Gade received her PhD in physics in 2002 from the University of Cologne in Germany. She then moved to a postdoctoral appointment at the National Superconducting Cyclotron Laboratory (NSCL). In 2006, she became an assistant professor at Michigan State University (MSU), where she is now a professor of physics at FRIB and in the MSU Department of Physics and Astronomy. She has held various positions in science management at NSCL and FRIB since 2012. Gade is a fellow of the American Association for the Advancement of Science and also a fellow of the American Physical Society. She has been a member of the Nuclear Science Advisory Committee to the Department of Energy and the National Science Foundation. Gade has played a major role in assembling white papers on rare isotope research and defining critical instrumentation needed in the FRIB era. She has served on national and international committees, and she has earned several national and international awards.
Gade’s research focuses on the structure of atomic nuclei in the regime of very unbalanced proton and neutron numbers. Short-lived radioactive nuclei that contain many more neutrons than protons often reveal surprising properties: Their shape and excitation pattern as well as the energy and occupation of their quantum mechanical orbits by protons and neutrons is significantly altered as compared to stable nuclei. Her research group uses nuclear reactions to probe such changes in the nuclear structure. Since the nuclei of interest are short-lived and cannot be made into targets, the beam is made up of them. Her group uses different reactions to probe specific nuclear properties. These include scattering as well as reactions that remove or add a nucleon. Confrontation of the experimental results with theoretical predictions then often reveal surprises that point the way towards missing ingredients in the nuclear models that attempt to extrapolate into the unknown.
Zegers was recognized as a faculty member at MSU who has demonstrated excellence in the areas of teaching/mentoring, advising, research, publications, committee work, and public and professional service, as well as serving as a role model to student and colleagues.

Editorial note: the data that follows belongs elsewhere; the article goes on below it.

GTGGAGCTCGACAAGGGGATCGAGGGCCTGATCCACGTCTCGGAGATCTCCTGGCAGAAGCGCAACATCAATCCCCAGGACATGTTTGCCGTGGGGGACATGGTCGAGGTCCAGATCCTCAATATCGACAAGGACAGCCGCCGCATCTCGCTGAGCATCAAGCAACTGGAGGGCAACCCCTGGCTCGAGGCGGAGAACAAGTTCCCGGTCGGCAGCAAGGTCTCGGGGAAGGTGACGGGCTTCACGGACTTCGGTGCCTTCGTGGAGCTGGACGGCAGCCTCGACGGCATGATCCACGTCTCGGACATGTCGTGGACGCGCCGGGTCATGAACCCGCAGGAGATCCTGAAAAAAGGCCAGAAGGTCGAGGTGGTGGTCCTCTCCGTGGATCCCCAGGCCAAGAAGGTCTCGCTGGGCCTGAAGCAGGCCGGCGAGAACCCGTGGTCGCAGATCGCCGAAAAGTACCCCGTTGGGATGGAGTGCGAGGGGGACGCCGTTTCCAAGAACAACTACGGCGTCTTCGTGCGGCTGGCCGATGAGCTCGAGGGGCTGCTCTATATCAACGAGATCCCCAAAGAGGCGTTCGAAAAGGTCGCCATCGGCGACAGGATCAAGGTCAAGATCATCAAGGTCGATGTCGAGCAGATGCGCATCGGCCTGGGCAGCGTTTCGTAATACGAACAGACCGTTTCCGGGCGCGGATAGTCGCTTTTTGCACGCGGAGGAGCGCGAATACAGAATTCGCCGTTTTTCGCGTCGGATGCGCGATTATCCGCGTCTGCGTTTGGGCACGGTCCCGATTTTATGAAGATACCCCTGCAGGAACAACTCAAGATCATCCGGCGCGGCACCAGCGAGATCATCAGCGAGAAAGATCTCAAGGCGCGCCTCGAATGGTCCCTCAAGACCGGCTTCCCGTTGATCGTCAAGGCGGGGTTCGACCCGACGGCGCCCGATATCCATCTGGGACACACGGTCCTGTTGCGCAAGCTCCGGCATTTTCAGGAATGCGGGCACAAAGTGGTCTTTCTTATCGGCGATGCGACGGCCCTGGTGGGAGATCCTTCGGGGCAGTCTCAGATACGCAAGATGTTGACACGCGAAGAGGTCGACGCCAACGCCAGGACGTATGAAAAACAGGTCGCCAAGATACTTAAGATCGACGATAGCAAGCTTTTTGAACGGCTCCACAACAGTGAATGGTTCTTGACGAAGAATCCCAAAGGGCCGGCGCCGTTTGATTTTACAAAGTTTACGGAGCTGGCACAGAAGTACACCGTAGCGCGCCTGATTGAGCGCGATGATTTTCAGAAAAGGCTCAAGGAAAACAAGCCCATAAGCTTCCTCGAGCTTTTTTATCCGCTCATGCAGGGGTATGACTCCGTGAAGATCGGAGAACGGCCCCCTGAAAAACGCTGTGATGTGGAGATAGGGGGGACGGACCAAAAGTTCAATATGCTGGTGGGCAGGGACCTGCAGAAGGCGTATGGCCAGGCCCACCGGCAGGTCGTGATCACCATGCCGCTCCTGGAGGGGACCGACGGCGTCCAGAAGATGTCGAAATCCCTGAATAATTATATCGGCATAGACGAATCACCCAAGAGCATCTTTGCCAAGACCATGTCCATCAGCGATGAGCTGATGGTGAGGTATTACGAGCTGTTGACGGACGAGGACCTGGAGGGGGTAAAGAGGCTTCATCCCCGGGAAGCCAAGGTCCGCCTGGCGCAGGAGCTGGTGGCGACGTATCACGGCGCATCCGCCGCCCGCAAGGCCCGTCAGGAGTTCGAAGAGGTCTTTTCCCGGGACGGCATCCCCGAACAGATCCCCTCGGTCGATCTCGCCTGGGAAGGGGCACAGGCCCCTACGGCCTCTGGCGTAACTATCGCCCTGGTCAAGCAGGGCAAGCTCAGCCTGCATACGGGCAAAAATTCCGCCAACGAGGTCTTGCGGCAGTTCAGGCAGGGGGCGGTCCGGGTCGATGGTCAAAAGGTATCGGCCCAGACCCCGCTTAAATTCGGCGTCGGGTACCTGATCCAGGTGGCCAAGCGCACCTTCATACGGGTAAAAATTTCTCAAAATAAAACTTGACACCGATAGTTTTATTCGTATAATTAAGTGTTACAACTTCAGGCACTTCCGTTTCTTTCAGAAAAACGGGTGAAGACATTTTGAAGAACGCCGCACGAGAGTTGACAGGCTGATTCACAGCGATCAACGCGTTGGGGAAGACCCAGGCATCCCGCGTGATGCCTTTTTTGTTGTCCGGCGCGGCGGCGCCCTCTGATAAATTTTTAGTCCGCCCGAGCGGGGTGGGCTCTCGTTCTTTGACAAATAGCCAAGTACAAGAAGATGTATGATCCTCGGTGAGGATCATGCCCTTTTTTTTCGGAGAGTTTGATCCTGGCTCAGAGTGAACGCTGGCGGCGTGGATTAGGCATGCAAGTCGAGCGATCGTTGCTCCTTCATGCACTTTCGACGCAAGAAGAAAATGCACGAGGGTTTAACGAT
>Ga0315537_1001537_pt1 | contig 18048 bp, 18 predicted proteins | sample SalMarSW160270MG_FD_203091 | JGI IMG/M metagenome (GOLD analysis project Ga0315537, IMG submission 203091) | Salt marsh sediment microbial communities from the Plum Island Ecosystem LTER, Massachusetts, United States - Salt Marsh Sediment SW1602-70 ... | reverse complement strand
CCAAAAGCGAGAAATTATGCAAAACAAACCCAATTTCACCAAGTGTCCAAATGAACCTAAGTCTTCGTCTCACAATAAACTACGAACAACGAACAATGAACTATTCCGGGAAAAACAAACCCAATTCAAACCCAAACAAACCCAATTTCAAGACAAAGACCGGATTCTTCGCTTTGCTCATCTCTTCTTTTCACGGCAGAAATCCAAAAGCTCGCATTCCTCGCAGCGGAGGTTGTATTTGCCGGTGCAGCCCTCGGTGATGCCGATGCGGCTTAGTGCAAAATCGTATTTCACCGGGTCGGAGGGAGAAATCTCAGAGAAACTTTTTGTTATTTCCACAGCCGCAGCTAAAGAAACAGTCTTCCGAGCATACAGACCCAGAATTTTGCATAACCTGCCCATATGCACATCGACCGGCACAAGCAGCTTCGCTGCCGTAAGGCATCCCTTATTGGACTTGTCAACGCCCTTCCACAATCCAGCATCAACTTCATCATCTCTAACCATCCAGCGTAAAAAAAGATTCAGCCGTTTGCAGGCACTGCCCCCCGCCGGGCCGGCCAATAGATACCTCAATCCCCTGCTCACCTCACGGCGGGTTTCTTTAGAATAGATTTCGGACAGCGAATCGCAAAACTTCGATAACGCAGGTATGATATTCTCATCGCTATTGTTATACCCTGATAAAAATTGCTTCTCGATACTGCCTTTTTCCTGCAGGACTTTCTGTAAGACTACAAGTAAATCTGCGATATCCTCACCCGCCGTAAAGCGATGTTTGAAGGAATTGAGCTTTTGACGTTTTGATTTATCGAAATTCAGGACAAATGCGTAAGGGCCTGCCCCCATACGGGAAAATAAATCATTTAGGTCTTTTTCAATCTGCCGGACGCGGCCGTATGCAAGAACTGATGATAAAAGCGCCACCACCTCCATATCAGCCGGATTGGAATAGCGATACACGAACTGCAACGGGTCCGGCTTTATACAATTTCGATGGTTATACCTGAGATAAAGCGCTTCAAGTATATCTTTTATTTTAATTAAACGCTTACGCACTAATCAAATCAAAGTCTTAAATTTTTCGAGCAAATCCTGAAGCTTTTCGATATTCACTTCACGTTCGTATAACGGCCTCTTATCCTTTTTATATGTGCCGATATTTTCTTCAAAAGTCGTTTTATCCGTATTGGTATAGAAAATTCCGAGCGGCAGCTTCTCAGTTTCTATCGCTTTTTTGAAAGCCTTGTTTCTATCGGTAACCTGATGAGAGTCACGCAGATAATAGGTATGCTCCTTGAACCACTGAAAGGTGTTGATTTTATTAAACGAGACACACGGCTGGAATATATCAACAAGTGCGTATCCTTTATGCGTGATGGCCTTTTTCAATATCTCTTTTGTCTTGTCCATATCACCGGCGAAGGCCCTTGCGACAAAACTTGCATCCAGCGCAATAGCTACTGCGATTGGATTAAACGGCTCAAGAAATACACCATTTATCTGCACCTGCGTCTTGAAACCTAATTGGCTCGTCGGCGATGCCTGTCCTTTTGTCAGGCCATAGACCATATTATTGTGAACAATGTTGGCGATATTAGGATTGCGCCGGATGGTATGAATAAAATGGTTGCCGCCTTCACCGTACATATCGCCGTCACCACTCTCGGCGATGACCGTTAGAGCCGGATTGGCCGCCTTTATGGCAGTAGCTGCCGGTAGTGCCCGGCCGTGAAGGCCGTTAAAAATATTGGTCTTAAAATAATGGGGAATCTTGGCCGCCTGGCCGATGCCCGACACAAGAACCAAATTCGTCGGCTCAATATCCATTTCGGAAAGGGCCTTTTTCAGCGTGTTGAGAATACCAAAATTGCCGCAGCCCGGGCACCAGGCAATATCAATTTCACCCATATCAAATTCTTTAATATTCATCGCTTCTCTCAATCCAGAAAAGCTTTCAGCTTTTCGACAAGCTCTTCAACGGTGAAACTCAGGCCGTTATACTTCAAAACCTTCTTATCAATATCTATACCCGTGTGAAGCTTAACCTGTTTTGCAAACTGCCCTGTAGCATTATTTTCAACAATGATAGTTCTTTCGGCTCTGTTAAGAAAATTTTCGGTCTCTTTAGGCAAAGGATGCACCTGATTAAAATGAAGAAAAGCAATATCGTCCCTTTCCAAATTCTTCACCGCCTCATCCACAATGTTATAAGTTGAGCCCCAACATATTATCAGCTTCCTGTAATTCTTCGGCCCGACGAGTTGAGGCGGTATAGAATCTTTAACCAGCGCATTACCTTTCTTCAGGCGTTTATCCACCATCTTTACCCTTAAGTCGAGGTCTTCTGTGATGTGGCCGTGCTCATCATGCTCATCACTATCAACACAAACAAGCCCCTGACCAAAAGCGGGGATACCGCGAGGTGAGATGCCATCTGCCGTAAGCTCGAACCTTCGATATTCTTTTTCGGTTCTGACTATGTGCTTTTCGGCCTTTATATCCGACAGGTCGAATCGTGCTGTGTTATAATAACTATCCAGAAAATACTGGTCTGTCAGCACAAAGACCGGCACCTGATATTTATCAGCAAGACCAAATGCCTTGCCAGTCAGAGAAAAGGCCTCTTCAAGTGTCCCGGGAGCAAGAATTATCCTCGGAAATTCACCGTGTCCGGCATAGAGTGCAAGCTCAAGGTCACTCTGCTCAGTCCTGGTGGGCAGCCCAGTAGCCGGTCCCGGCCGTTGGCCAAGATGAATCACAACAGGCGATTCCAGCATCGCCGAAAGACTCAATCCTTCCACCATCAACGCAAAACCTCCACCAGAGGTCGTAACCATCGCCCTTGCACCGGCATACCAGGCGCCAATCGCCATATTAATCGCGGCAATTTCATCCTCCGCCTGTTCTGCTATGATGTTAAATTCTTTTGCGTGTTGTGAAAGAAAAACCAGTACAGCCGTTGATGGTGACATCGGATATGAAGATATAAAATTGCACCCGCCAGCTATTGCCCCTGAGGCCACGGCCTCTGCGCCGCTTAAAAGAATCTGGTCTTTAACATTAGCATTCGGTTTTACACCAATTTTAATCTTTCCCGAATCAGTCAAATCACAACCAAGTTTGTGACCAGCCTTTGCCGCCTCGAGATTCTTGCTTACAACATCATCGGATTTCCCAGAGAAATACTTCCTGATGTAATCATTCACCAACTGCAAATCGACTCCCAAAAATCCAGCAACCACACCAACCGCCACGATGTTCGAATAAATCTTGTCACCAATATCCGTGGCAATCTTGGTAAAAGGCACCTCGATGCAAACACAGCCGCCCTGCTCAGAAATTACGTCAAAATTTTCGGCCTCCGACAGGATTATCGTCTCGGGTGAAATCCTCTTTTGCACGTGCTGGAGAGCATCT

“I am thankful for receiving this award and the support and efforts by the members of my research group, colleagues, and collaborators,” said Zegers. “I very much appreciate the activities in the College of Natural Science and the Facility of Rare Isotope Beams—the support and encouragement in both colleges is very special. I would like to highlight the role of students and postdoctoral researchers in our research accomplishments, as well as that of staff members at the College of Natural Science (NatSci) and the Facility of Rare Isotope Beams in support of forefront science: their efforts are very impactful. I see this award very much as a recognition of what we can do together as a team.”
Zegers earned a PhD in mathematics and natural sciences from the University of Groningen in The Netherlands in 1999. After graduation, he worked as a postdoc at the SPring-8 facility (focusing on the photoproduction of kaons) and the Research Center for Nuclear Physics (focusing on nuclear charge-exchange reactions) in Japan. In 2003, he joined NSCL and founded the charge-exchange research group. Zegers led the planning for FRIB’s High Rigidity Spectrometer and serves as that project’s scientific spokesperson. He is a Fellow of the American Association for the Advancement of Science and the American Physical Society.
His scientific research is in experimental nuclear astrophysics, specifically charge-exchange reactions. He is especially interested in supernova and the processes that create elements in the universe. He also studies processes that involve neutrinos and their astrophysical applications to understand how those particles interact with matter.
Michigan State University operates the Facility for Rare Isotope Beams (FRIB) as a user facility for the U.S. Department of Energy Office of Science (DOE-SC), supporting the mission of the DOE-SC Office of Nuclear Physics. Hosting what is designed to be the most powerful heavy-ion accelerator, FRIB enables scientists to make discoveries about the properties of rare isotopes in order to better understand the physics of nuclei, nuclear astrophysics, fundamental interactions, and applications for society, including in medicine, homeland security, and industry.
The U.S. Department of Energy Office of Science is the single largest supporter of basic research in the physical sciences in the United States and is working to address some of today’s most pressing challenges. For more information, visit energy.gov/science.
This story was originally published on the website for FRIB.